Review Summary: Ethereal ambiance for ethereal worlds.
It's raining very slowly and the world seems to be black, gray and white. Sometimes a soft tone of blue in small stains are injected, blurring the vision. It comes with a slow and whispered voice over an infinity of sound immersed in a simple and unquestionable sequence of cold notes. It's like an old factory filmed in slow-motion, the simple and wild marks of a serious face or simply sonic exuberance wiped of all its edges.
Birds of Passage is a project by Alicia Merz, coming from Neo Zealand and which brings a very minimalist mixture of folk, ambient and post rock in a very subtle and intimate way. It can be very cold and dark at times, as the track 'those blackest winter nights' and suddenly build a folk guitar song as if it was written for angels to sing, as the third track of this album: 'Fantastic Frown'.
Alicia's voice is for sure the highlight of 'Without The World', she delivers a lot of emotion while sounding cold and sad. There are echoes, fragile soundscapes and subtle noises working to draw an ethereal and complex background to her voice, which also sound strong and whispered at the same time. On a track like “My Own Mind”, Alice shows how she can write an emotional song with just a fragile and bright sequence of single notes, with her whispering singing over it.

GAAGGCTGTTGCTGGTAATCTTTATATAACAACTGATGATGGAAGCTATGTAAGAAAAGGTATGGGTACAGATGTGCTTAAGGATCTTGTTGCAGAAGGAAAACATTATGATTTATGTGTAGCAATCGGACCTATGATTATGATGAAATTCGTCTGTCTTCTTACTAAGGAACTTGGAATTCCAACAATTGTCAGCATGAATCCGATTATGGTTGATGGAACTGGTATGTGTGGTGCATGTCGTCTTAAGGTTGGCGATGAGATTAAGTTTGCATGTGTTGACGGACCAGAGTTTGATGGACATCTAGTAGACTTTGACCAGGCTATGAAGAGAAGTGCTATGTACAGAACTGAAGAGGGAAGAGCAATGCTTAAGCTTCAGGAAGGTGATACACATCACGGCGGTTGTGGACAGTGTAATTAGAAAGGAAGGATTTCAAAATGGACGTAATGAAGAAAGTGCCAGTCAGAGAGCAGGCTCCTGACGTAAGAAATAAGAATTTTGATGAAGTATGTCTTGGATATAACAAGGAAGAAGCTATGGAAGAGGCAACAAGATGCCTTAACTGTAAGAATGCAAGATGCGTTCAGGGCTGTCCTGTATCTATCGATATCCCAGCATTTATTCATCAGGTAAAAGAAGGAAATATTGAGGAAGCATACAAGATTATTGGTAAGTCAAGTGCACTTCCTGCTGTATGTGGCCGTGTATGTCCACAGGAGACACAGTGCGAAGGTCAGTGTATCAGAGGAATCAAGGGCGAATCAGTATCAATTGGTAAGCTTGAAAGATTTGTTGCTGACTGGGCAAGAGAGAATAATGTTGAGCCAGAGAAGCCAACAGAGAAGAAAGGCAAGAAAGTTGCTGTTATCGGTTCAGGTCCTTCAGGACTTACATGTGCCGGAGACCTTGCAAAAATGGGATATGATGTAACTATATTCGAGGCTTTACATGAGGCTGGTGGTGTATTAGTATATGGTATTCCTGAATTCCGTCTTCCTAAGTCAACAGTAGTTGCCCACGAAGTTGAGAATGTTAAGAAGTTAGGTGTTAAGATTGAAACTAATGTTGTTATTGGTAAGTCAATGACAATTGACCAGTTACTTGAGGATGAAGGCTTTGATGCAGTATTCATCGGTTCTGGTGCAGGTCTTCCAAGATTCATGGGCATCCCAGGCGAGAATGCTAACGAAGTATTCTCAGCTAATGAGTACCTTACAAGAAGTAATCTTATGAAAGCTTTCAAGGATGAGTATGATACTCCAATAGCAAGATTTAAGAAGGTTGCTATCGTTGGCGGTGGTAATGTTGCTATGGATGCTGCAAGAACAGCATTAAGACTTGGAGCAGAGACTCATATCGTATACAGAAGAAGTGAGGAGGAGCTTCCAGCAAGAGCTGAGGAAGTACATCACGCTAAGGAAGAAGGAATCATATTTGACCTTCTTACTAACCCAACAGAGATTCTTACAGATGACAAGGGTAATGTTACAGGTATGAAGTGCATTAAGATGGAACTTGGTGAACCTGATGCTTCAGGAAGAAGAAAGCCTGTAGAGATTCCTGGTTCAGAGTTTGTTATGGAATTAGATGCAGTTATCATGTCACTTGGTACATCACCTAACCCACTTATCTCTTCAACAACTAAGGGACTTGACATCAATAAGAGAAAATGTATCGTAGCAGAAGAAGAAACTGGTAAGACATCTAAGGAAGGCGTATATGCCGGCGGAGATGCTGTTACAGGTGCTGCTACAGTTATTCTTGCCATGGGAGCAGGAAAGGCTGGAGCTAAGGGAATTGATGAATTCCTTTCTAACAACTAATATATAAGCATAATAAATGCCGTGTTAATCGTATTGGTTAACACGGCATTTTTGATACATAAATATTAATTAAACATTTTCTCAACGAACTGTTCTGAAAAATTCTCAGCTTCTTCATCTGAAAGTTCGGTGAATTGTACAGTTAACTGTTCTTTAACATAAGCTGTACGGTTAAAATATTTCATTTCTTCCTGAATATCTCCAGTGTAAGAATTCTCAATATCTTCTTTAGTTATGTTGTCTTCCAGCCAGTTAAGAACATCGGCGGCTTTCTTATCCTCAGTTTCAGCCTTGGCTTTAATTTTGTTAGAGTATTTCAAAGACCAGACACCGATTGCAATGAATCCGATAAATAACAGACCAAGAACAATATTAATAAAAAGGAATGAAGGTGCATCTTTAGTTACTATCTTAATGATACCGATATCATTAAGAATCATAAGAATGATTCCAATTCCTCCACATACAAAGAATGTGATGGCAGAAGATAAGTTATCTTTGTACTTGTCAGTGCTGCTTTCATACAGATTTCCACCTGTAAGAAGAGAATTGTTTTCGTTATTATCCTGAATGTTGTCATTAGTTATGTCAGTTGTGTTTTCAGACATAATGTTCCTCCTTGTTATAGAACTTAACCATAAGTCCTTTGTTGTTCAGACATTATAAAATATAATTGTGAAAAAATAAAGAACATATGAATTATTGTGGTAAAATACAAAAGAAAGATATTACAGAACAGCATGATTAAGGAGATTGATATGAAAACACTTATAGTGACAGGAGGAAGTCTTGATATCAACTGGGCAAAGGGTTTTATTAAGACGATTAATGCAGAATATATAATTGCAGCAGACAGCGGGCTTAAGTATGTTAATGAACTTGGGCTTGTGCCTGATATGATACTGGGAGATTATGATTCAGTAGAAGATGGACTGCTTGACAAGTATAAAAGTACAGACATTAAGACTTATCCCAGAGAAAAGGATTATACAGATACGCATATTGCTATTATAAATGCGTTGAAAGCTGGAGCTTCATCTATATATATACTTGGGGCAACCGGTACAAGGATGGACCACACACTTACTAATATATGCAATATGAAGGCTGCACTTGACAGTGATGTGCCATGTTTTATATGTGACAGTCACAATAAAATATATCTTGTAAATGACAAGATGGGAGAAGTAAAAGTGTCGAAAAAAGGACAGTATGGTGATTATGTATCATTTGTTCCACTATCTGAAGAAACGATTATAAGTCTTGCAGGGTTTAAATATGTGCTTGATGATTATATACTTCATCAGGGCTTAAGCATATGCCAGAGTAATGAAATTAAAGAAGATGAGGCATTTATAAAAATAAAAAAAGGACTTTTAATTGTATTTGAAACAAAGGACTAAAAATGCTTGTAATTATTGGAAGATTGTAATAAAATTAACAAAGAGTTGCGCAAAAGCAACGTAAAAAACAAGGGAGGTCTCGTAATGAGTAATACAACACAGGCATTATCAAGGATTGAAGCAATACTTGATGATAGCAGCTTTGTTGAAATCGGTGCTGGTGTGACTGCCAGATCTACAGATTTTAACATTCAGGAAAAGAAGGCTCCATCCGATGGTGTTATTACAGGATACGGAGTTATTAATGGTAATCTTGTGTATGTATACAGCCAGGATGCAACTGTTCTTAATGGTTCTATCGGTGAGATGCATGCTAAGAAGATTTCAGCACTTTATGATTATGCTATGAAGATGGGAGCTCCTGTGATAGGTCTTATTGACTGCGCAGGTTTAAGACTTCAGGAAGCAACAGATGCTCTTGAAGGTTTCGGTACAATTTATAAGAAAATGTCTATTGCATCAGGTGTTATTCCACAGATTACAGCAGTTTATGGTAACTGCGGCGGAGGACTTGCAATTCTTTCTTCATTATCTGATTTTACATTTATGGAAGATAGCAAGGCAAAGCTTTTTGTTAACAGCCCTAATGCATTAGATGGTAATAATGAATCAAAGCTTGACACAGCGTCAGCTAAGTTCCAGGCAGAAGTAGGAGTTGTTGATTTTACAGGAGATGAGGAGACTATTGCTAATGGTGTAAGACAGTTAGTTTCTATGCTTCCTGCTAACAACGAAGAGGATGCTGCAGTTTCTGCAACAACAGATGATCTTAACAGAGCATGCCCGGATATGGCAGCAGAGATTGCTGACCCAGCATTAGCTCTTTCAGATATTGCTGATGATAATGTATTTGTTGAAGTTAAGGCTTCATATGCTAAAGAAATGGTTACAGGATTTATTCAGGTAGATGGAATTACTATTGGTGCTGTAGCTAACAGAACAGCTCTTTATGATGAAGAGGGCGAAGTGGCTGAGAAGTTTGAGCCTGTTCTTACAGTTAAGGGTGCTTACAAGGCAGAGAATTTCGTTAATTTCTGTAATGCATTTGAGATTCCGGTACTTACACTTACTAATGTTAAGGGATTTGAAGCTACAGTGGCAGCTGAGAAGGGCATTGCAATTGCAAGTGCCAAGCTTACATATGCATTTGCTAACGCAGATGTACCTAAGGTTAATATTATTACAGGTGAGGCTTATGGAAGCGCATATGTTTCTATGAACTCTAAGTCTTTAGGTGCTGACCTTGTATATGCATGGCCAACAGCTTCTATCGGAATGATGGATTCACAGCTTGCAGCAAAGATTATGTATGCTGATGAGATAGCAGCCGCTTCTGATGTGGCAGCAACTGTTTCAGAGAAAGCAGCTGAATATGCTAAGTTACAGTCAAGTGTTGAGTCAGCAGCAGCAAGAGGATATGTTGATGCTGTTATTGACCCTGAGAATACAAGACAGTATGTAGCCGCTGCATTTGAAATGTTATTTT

The soft and the raw are both mixed and wiped of any exaggeration, the track 'Skeletons' is made of a distorted guitar sound in contrast to a soft and beautiful vocal melody. There is a movement of mixing the opposites all the time here, harsh and easy, black and white, sad and happy are converted to melancholic, strong and gray songs which build an entire ambient over your ears.
While Alicia's vocal does not have a wide range of diversity, it works very well in the purpose on Birds of Passage, it has to keep calm and without taking too much attention, since the instrumental behind her voice is almost translucent and seems to be losing its forms in the wind and ocean sounds that are present there and there on the album.
'Without The World” is the kind of record that is hard to remember which track is which without paying a lot of attention. It floats so well and dense that you almost forgot that there is a song being played, beautiful melodies filling strange and sometimes comfortable sights of desolate paintings, cold rusty over warm feelings. It floats without the world, like said in its title: it is absence of matter, just shadows of appearances, bodies without contours and a soft light over a dark cosmos of infinity and simplistic environments, and I certainly recommend it to you.